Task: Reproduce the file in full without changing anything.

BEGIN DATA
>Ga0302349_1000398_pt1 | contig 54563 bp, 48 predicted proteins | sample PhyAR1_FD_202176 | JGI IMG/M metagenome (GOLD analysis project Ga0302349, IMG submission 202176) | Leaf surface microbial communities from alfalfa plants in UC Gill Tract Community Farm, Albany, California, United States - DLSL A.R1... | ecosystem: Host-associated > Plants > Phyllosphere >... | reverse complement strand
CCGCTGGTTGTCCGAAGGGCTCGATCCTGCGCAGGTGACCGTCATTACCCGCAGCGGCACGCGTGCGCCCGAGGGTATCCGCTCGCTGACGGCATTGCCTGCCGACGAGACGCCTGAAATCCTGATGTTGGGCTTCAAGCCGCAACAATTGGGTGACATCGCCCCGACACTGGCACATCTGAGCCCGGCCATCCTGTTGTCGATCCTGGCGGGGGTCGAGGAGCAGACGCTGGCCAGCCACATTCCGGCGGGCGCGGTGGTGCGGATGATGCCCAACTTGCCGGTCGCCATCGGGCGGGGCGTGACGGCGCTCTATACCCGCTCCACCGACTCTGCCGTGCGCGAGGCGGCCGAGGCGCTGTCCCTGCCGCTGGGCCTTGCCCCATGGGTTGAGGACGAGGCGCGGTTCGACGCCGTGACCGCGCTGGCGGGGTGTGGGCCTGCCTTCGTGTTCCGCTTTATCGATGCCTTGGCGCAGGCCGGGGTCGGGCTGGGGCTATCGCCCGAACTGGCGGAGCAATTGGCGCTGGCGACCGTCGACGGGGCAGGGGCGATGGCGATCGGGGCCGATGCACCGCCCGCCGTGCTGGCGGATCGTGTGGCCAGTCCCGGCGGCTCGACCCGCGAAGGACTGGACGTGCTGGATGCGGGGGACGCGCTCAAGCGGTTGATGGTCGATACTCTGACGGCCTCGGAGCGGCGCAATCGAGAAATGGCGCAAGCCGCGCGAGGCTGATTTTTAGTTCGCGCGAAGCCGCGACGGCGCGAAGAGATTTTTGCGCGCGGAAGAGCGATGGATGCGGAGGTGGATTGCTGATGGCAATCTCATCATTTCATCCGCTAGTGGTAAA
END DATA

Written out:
>Ga0302349_1000398_pt1 | contig 54563 bp, 48 predicted proteins | sample PhyAR1_FD_202176 | JGI IMG/M metagenome (GOLD analysis project Ga0302349, IMG submission 202176) | Leaf surface microbial communities from alfalfa plants in UC Gill Tract Community Farm, Albany, California, United States - DLSL A.R1... | ecosystem: Host-associated > Plants > Phyllosphere >... | reverse complement strand
CCGCTGGTTGTCCGAAGGGCTCGATCCTGCGCAGGTGACCGTCATTACCCGCAGCGGCACGCGTGCGCCCGAGGGTATCCGCTCGCTGACGGCATTGCCTGCCGACGAGACGCCTGAAATCCTGATGTTGGGCTTCAAGCCGCAACAATTGGGTGACATCGCCCCGACACTGGCACATCTGAGCCCGGCCATCCTGTTGTCGATCCTGGCGGGGGTCGAGGAGCAGACGCTGGCCAGCCACATTCCGGCGGGCGCGGTGGTGCGGATGATGCCCAACTTGCCGGTCGCCATCGGGCGGGGCGTGACGGCGCTCTATACCCGCTCCACCGACTCTGCCGTGCGCGAGGCGGCCGAGGCGCTGTCCCTGCCGCTGGGCCTTGCCCCATGGGTTGAGGACGAGGCGCGGTTCGACGCCGTGACCGCGCTGGCGGGGTGTGGGCCTGCCTTCGTGTTCCGCTTTATCGATGCCTTGGCGCAGGCCGGGGTCGGGCTGGGGCTATCGCCCGAACTGGCGGAGCAATTGGCGCTGGCGACCGTCGACGGGGCAGGGGCGATGGCGATCGGGGCCGATGCACCGCCCGCCGTGCTGGCGGATCGTGTGGCCAGTCCCGGCGGCTCGACCCGCGAAGGACTGGACGTGCTGGATGCGGGGGACGCGCTCAAGCGGTTGATGGTCGATACTCTGACGGCCTCGGAGCGGCGCAATCGAGAAATGGCGCAAGCCGCGCGAGGCTGATTTTTAGTTCGCGCGAAGCCGCGACGGCGCGAAGAGATTTTTGCGCGCGGAAGAGCGATGGATGCGGAGGTGGATTGCTGATGGCAATCTCATCATTTCATCCGCTAGTGGTAAA